Must-Read: Back at the end of last October, when the Federal Reserve decided it was going to hike interest rates in December, there were three reasonably-likely outcomes for the US economy over what was then the next six months: the economy could roar ahead, and a 2015:IV rate hike followed by a 2016:I one would look prescient while a 2015:IV pause and a 2016:I double-hike would look a little behind the curve; the economy could plod along, in which one hike in either 2015:IV or 2016:I would look arguable; or the economy could dive, in which case a 2015:IV hike would look like a significant unforced error.
Now roaring ahead is off the table. The prospects now for October-April are for either a plod or a dive…
No Take-Backs: The Fed Makes the Best of the Bad Situation It Created: “SUPPOSE for a moment that you are sitting on the Federal Open Market Committee…:
…You think that it was sensible to raise the fed funds target in December… [think] the second half of 2015… [shows] employers adding workers at a sustained, rapid clip… oil can’t fall that much farther… payroll growth at this pace and unemployment rate has to eventually lead to much faster wage growth and higher inflation. There’s a risk that high inflation would be hard to bring down, and we don’t want to create a new recession by hiking rates a lot in a short period of time. So best to get started with the hikes now…. So you raise rates. And… all hell breaks loose…. Market-based measures of future inflation trip on a stone and faceplant….
So then you all meet again in January…. What do you do, then? Well, you release a statement… which makes the best of December’s unforced error. And… think very hard about how to change gears in March if things continue on…. The Fed… could not simply point to the real-economy data, which don’t look that different now than they did in December, and say that its outlook hadn’t really changed…. A statement… that it remained… hawkish… would force… to a nasty market panic. And enough panic can become self-fulfilling.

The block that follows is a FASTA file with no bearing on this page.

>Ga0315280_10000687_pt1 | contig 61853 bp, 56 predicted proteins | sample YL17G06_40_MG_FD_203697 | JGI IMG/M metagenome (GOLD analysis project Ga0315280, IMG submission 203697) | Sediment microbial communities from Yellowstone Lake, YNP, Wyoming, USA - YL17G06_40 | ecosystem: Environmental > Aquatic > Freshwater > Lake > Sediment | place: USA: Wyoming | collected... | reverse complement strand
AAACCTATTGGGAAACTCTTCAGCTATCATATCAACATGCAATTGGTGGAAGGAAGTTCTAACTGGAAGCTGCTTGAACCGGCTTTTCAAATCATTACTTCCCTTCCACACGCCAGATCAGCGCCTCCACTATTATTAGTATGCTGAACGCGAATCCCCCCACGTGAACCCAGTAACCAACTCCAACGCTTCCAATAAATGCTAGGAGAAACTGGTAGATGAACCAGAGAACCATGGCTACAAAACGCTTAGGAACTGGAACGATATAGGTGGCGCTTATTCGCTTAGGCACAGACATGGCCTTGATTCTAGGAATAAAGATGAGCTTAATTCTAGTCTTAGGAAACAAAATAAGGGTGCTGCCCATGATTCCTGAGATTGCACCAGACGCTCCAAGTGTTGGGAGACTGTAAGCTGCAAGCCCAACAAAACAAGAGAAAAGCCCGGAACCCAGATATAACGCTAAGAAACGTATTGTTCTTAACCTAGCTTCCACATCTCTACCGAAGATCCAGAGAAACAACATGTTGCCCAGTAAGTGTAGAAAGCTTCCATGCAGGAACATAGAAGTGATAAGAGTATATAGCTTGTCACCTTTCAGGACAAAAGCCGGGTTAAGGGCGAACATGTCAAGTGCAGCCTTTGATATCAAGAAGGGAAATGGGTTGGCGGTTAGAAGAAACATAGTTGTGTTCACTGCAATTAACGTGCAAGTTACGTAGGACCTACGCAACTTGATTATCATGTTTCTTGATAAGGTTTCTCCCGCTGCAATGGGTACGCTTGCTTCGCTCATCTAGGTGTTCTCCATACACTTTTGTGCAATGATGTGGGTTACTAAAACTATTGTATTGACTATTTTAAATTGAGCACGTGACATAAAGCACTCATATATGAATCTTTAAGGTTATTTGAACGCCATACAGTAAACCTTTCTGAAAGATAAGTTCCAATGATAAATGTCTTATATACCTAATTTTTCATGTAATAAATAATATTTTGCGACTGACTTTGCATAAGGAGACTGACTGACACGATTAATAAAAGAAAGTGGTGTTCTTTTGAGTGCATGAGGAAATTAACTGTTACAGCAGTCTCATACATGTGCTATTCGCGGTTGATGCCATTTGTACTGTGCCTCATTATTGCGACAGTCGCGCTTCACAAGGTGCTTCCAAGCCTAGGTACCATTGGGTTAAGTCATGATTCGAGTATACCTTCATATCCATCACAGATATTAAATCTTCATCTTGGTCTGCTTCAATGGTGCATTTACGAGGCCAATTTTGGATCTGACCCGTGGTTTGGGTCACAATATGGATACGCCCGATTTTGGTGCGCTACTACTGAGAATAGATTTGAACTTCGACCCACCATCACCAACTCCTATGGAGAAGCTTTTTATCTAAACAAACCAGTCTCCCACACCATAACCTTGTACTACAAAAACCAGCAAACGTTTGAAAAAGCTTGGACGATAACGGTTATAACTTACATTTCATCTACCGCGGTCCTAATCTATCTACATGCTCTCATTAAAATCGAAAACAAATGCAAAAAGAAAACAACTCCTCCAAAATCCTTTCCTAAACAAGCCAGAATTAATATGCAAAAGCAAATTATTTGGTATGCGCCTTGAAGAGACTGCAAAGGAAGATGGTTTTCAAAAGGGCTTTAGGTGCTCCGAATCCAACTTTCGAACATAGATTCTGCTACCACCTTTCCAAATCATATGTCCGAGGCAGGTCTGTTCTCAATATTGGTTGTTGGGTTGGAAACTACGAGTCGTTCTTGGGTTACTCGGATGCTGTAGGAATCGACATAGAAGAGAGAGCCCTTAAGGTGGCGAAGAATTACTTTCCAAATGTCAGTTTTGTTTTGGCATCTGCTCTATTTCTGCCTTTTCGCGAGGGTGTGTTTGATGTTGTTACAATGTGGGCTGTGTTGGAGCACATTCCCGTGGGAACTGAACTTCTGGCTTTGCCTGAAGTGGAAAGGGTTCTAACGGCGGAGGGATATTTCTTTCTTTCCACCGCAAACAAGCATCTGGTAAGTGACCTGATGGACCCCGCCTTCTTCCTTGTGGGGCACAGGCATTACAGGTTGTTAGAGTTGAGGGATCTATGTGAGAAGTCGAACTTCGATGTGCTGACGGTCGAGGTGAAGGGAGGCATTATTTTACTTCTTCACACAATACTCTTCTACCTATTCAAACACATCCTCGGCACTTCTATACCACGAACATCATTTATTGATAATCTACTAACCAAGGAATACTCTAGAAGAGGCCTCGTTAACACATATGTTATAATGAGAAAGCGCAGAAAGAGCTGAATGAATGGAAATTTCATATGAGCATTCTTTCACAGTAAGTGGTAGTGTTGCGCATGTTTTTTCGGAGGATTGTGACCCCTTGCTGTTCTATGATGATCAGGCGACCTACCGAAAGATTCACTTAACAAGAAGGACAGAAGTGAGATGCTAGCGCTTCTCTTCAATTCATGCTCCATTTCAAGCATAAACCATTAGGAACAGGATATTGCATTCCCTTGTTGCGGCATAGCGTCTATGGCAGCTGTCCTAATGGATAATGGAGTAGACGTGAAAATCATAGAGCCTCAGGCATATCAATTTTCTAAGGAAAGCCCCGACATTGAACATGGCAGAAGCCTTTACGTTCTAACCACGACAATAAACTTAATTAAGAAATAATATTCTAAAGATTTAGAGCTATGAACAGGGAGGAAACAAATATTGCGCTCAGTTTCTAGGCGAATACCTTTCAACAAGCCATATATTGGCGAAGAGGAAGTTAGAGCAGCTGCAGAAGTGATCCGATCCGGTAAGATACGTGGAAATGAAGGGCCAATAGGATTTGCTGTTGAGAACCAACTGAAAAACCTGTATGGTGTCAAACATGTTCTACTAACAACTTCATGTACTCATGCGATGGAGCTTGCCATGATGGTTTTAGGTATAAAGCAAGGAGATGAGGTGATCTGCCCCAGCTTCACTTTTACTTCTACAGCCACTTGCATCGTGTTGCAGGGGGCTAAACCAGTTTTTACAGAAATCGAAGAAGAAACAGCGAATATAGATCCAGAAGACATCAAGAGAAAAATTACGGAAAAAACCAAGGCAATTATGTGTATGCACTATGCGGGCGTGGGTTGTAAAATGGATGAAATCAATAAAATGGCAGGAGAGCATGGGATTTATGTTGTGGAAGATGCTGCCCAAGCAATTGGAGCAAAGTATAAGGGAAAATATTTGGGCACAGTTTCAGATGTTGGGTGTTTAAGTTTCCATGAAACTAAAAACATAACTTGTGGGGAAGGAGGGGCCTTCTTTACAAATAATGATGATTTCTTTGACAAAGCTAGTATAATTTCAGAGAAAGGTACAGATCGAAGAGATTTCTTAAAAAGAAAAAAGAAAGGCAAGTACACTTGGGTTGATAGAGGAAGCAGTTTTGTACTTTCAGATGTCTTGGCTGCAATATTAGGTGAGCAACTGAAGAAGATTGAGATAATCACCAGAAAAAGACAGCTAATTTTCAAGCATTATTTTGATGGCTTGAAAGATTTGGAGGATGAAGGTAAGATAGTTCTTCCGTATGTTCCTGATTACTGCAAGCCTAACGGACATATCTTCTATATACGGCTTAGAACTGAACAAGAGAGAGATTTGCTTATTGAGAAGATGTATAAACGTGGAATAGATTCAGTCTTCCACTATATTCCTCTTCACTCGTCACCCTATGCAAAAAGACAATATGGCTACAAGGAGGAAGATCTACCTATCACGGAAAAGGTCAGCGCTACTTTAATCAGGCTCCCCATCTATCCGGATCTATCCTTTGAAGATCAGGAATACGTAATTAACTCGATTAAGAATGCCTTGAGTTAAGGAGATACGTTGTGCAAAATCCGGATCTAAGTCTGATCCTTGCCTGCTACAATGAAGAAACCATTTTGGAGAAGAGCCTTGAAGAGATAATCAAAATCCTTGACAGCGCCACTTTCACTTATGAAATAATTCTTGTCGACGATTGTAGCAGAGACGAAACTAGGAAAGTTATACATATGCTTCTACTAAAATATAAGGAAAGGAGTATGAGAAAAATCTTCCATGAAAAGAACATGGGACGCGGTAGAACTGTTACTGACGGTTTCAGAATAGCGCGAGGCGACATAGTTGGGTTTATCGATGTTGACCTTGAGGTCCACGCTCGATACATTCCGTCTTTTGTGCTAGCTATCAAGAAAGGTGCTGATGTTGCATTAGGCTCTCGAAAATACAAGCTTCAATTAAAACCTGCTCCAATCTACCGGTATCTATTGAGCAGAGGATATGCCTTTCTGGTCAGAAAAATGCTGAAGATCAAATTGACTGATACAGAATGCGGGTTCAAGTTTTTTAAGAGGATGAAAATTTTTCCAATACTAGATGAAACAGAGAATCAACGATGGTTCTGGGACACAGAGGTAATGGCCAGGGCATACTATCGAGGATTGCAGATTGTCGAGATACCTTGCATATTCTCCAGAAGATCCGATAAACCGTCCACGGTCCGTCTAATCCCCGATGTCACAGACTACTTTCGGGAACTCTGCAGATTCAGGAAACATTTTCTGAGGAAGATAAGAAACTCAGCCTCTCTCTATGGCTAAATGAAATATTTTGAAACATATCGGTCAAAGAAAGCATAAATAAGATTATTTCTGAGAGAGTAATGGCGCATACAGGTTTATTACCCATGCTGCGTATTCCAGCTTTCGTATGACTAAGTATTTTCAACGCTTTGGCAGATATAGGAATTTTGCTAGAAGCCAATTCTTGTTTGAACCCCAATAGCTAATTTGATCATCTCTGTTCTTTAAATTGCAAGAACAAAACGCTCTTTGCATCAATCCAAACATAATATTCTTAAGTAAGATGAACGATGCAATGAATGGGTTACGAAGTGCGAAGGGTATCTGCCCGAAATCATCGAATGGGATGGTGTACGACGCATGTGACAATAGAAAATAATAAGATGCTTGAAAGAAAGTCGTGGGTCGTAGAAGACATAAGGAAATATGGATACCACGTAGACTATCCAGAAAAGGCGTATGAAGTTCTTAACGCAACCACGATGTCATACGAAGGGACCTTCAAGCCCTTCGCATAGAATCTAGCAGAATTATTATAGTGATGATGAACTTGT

The statement therefore needed to… demonstrate that: the Fed’s view is basically unchanged, but the Fed is also aware of potential trouble brewing and stands ready to act accordingly, but the brewing trouble isn’t the sort of thing that should cause anyone to worry…. The problem is that now the Fed doesn’t meet again until March…. If it chooses to wait while markets do their thing, a March policy reversal could come too late to prevent a sharp deceleration in American economic activity….
It is possible that America’s recovery will roar ahead, and the Fed will be able to hike four times in 2016. But the Fed is now in a very uncomfortable position, which could easily become much more uncomfortable still. That was always the risk in hiking before economic conditions really demanded it. When both interest rates and inflation are very low, there is unlimited room to increase rates in response to an unexpected (and improbable) surge in inflation to a rate well above the target. On the other hand, under those circumstances it is very hard to react in time and with adequate force to an unexpectedly weak economic performance…